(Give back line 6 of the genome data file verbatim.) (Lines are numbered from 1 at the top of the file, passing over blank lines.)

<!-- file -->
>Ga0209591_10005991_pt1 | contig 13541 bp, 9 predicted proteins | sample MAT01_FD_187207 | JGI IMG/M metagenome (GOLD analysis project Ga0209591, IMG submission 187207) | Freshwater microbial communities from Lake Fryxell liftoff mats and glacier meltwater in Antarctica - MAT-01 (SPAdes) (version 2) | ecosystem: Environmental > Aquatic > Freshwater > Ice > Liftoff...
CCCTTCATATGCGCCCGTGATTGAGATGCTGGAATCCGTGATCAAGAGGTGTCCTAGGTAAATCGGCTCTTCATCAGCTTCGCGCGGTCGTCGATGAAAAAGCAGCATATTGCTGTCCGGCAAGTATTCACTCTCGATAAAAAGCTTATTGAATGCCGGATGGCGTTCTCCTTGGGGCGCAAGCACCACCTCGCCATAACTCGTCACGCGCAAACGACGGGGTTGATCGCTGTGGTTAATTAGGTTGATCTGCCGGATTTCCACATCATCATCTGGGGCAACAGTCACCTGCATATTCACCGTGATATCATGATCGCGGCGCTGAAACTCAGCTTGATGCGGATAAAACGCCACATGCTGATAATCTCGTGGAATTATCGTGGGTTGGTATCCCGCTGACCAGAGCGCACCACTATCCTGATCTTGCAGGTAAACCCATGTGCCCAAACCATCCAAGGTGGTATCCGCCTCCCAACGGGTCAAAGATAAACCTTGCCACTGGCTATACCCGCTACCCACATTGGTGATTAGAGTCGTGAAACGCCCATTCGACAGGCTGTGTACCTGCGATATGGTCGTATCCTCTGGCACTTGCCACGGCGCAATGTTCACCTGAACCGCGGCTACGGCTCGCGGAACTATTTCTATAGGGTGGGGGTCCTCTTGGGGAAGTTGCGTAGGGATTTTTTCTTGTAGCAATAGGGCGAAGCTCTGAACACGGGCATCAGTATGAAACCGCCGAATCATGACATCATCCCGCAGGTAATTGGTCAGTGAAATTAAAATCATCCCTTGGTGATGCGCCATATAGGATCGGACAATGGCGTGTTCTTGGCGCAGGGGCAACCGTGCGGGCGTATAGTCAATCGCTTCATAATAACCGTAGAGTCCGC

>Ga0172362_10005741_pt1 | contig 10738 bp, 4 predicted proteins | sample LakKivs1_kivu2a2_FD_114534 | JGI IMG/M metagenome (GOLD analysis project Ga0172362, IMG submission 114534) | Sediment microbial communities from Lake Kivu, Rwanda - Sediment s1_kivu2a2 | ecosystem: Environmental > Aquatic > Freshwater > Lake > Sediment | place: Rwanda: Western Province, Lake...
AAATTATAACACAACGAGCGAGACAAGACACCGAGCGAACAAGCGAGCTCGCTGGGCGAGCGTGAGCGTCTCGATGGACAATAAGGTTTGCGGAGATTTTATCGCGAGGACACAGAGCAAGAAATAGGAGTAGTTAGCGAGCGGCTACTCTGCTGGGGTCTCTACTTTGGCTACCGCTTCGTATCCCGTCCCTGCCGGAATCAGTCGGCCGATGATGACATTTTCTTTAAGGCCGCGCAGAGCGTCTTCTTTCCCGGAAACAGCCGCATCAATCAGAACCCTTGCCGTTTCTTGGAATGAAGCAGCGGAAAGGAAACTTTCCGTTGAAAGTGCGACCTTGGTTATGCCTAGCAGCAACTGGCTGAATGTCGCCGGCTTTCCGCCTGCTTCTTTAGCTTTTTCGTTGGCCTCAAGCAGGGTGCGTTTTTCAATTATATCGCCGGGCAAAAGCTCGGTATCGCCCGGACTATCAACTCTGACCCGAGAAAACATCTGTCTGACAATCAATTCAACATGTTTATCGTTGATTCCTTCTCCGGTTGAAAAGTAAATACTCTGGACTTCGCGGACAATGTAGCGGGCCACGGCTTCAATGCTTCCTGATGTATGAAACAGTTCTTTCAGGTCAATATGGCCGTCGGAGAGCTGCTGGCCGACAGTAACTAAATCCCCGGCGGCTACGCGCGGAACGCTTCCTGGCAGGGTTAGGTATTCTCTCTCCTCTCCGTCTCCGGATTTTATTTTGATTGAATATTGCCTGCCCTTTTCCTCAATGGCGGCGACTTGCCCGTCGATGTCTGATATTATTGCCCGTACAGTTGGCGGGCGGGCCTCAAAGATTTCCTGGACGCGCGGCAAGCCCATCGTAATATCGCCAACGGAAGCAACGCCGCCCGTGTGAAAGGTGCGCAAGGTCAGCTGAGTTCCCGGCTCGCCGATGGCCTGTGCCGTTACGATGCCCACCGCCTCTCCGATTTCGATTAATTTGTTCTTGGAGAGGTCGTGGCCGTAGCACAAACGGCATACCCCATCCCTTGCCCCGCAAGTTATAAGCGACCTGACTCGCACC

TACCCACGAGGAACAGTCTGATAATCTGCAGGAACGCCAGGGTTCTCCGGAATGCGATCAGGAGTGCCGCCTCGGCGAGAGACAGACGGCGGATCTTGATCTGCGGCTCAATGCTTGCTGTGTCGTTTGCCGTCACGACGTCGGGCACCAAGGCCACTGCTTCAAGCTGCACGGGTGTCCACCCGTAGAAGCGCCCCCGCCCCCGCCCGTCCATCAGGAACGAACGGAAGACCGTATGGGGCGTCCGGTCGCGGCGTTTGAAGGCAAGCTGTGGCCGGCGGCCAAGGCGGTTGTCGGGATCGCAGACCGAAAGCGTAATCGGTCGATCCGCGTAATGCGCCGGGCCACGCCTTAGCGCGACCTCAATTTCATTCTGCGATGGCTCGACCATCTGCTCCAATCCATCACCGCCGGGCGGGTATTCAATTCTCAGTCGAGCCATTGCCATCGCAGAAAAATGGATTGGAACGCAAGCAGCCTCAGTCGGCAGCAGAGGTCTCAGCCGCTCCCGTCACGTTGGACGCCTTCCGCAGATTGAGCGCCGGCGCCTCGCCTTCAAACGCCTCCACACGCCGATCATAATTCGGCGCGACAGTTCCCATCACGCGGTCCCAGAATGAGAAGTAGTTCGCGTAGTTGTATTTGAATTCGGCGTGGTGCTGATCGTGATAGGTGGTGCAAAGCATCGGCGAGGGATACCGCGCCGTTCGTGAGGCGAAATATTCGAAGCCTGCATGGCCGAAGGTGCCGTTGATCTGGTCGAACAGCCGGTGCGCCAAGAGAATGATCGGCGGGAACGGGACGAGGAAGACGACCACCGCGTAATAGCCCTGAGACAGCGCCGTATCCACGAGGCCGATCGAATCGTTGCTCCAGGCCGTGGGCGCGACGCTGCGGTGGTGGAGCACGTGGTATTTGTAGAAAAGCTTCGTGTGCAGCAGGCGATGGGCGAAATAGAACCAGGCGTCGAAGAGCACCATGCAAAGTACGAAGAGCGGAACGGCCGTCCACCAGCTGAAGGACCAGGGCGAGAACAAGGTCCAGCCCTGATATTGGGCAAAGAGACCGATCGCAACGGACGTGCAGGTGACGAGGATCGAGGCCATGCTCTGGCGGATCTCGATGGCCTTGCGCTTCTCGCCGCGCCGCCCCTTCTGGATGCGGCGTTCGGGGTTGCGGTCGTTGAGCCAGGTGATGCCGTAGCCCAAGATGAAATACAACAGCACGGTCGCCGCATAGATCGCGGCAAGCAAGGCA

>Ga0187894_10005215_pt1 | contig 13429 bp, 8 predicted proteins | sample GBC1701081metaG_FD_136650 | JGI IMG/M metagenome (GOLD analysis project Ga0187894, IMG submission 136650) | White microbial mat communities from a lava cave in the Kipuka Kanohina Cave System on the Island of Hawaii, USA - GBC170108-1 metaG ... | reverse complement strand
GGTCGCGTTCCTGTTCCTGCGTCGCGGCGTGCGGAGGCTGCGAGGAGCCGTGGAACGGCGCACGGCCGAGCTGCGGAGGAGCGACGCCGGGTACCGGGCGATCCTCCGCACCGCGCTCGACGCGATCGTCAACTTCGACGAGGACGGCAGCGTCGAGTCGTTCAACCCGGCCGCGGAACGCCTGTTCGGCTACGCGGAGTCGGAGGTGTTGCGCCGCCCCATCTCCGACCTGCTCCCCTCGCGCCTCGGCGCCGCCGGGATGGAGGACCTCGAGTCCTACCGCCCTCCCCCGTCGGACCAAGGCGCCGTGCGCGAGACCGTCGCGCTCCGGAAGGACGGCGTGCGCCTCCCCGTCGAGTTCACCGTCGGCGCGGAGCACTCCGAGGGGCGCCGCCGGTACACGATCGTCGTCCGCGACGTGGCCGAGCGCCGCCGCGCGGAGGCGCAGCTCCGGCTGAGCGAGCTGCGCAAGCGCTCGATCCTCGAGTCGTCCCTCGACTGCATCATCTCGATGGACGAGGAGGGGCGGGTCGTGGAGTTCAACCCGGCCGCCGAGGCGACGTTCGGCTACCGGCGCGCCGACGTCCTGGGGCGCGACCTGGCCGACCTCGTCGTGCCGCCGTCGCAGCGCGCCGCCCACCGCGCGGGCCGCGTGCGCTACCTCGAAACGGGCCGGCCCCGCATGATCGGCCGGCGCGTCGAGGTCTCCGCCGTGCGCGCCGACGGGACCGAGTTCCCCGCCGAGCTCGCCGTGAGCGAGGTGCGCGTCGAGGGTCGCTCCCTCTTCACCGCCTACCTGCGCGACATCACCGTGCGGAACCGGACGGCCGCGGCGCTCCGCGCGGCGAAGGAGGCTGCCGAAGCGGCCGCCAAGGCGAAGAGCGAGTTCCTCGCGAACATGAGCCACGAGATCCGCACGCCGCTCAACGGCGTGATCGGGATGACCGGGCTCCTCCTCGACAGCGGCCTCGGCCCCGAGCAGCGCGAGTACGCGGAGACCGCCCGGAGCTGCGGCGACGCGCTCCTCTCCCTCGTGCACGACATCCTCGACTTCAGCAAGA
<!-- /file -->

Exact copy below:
>Ga0187894_10005215_pt1 | contig 13429 bp, 8 predicted proteins | sample GBC1701081metaG_FD_136650 | JGI IMG/M metagenome (GOLD analysis project Ga0187894, IMG submission 136650) | White microbial mat communities from a lava cave in the Kipuka Kanohina Cave System on the Island of Hawaii, USA - GBC170108-1 metaG ... | reverse complement strand